My Record Collection 13

Wednesday 4th April

Aztec Camera – Again this may surprise you, who think I only like Sixties music.  This band came along in 1980, along with other bands like Prefab Sprout and Deacon Blue – they weren’t New Wave, they weren’t Post-Punk, but they were incredibly talented, had usually one great songwriter and made immaculate records.  The band was really Roddy Frame, a young and talented songwriter, guitarist and singer from Glasgow.  Each Aztec Camera features different band members, as Roddy seems to have outgrown his fellow players quickly.  The last three albums are simply Frame himself with Session players.  But since the mid-nineties he has recorded under his own name, and then only very sporadically.

I suppose I became interested on hearing a couple of singles, specifically ‘Good Morning Britian’ recorded with and sung by Mick Jones from the Clash – although definitely not punky at all.  And then I went and bought the albums…working mostly backwards.

Their debut was High Land, Hard Rain, released in 1983.  Best song is ‘Oblivious’, a poppy classic with great words.  I also like ‘Walk Out To Winter’ and ‘The Bugle Sounds Again’, but quite a few of the songs sound a bit under-produced, just acoustic guitar and voice.  Oh, but what a voice Roddy has.  Full of yearning and sadness, with only a trace of his native Scots accent.  And the songs are quite varied, some poppy, some ballads and a couple of faster numbers.  A nice debut.  The follow-up Knife was a bit flatter, less upbeat, almost dour.  Only really good song was ‘The Birth of the True’.   Three years later and Roddy came back with Love;  And what a comeback.  This is the essential Aztec Camera album.  Every song is just right, from opener ‘Deep and Wide and Tall’ to the haunting closer ‘Killermont Street’.  I simply love this record.  Roddy’s voice is so soulful, almost a match for George Michael, who was of course around at the same time.  He had been quiet for three years, mainly in America, quietly re-assessing how he wanted his music to sound.  And the soul influence is undeniable, but infused with that touch of white rock and roll it is magical.  Best songs – ‘How Men Are’  and ‘Somewhere in my heart’ – but really it is hard to choose.  Actually maybe it is ‘Killermont Street’ that is the best….hard to choose I must admit.  Two years later came Stray, a more up-beat album, more punky almost, more rocking…with songs like ‘The Crying Scene’ and ‘Good Morning Britain’ and ‘Get Outta London’.  But there are some gentler songs in there ‘Over My Head’ and ‘Notting hill blues’ – A very good album again. Dreamland followed in 1993; this was noticeably a quieter album, far less poppy too.  Apart from the wonderful ‘Spanish Horses’ no really outstanding songs.  Having never been on the ‘hit’ album and single treadmill I can only wonder how hard it must be to not only keep on writing and recording, but to come up with original ‘hit’ melodies.  Not that the album isn’t perfectly pleasant – it just feels like a step back, something that Roddy has continued to do more and more often.  You get the idea that he just wants to curl up into a ball and send out the occasional song – and if we like it okay, if not then that is okay too.  Mind you, ‘Spanish Horses’ is an incredible song.  The rest of the record pales into sad Northern rainy skies compared to this wonderful Hispanic ode – “with Gaudi’s shy confusion’.  The last Aztec Camera album came out two years later – Frestonia – and again it is quite good.  Best songs ‘Sun’ and ‘Rainy Season’.  After this Roddy buried Aztec Camera and reverted to his own name. (see F)  I did buy his first solo record – but somehow it left me cold, it lacked the exuberance, the passion, the feeling of most of Aztec Camera.  A very good compilation (if you are interested…) is Deep and Wide and Tall – all the hits and a good selection of other songs.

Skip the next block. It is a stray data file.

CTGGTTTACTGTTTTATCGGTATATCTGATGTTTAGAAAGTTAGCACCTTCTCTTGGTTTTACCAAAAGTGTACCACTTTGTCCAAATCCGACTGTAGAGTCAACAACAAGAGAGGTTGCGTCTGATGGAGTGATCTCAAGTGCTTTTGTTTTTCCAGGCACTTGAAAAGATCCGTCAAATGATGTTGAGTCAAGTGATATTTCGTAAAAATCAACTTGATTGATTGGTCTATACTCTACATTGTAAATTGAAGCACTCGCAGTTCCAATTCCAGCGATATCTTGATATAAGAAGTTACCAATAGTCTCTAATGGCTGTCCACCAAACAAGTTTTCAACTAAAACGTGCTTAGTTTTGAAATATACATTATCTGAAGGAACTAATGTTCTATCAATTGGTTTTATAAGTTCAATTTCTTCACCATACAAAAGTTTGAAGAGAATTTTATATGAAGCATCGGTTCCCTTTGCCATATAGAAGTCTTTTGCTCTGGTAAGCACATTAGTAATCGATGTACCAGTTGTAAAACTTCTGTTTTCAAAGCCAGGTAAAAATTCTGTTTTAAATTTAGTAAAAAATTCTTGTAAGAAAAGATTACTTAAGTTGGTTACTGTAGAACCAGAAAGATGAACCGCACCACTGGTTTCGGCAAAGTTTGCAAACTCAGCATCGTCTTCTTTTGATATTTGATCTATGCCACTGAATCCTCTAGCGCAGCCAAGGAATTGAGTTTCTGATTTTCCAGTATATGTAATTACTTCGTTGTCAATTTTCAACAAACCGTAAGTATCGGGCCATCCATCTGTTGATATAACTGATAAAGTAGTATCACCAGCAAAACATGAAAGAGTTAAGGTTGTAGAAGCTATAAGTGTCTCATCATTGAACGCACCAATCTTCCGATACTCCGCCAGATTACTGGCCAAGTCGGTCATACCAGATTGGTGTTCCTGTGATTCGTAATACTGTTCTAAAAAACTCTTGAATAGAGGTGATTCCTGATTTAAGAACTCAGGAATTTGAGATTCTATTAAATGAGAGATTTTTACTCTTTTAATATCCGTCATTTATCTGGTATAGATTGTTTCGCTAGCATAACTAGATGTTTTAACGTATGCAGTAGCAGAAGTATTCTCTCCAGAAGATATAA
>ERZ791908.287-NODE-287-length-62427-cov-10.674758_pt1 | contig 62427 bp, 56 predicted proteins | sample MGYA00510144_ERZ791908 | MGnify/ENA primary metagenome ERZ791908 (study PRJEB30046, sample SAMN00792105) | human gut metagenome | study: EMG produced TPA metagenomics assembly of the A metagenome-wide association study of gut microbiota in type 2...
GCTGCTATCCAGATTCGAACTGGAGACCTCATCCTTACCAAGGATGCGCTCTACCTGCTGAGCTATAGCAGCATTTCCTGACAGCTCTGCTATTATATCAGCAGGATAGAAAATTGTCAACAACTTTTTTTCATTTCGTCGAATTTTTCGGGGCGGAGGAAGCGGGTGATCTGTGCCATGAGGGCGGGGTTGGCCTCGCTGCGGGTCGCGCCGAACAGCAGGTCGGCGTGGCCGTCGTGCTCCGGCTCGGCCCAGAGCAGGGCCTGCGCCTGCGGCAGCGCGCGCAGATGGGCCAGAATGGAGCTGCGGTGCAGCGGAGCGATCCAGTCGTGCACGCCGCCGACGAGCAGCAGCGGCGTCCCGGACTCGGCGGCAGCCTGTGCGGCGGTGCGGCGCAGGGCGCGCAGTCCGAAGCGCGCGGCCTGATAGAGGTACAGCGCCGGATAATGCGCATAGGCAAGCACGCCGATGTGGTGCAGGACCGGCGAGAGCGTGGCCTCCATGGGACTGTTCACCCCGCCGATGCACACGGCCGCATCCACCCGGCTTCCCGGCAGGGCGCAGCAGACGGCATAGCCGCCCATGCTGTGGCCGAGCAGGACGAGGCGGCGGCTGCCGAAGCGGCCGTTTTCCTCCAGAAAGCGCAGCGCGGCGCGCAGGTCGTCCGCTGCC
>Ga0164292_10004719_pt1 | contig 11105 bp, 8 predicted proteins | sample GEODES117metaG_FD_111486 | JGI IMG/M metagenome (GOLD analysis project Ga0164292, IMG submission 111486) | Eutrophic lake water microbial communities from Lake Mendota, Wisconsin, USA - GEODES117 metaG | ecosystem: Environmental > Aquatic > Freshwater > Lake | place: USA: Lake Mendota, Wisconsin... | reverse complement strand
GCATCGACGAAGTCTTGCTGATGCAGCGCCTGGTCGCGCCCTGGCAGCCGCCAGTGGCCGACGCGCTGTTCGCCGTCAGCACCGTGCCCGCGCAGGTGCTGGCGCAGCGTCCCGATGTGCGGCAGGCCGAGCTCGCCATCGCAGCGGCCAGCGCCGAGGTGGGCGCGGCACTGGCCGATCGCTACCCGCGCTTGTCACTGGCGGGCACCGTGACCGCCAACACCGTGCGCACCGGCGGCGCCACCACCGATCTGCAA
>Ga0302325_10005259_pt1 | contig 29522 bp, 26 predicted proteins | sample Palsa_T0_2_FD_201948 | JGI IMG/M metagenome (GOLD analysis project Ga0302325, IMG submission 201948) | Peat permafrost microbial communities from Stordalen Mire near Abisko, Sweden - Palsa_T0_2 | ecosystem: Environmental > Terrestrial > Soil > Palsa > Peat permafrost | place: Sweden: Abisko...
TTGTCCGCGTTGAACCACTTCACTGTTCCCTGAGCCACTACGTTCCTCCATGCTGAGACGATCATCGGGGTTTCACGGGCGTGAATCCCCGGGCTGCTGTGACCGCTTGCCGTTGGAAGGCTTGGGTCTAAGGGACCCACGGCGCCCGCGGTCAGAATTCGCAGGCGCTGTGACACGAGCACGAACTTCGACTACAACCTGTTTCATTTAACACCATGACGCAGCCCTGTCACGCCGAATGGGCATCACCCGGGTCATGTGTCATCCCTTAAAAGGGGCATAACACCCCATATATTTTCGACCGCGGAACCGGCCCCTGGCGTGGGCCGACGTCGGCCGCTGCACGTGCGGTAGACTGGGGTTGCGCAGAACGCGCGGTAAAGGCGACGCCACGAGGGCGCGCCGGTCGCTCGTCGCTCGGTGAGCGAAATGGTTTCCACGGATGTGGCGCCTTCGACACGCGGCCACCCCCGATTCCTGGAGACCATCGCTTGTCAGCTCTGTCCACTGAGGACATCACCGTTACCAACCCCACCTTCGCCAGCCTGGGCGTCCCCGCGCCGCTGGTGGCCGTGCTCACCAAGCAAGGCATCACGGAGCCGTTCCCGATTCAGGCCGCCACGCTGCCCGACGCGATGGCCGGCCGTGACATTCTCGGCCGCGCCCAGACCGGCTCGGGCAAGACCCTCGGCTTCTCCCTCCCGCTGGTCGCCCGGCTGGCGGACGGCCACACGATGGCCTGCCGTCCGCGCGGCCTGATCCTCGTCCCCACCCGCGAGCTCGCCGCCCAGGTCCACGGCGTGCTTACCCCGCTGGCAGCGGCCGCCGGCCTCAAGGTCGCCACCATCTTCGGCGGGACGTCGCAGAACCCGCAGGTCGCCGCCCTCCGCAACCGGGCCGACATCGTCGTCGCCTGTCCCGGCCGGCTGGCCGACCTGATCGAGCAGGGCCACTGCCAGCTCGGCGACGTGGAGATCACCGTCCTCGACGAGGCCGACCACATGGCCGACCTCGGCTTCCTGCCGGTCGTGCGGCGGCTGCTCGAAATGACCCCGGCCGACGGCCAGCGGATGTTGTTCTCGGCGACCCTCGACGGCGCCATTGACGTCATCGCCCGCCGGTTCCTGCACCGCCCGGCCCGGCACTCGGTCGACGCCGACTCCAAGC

The Best Of Aztec Camera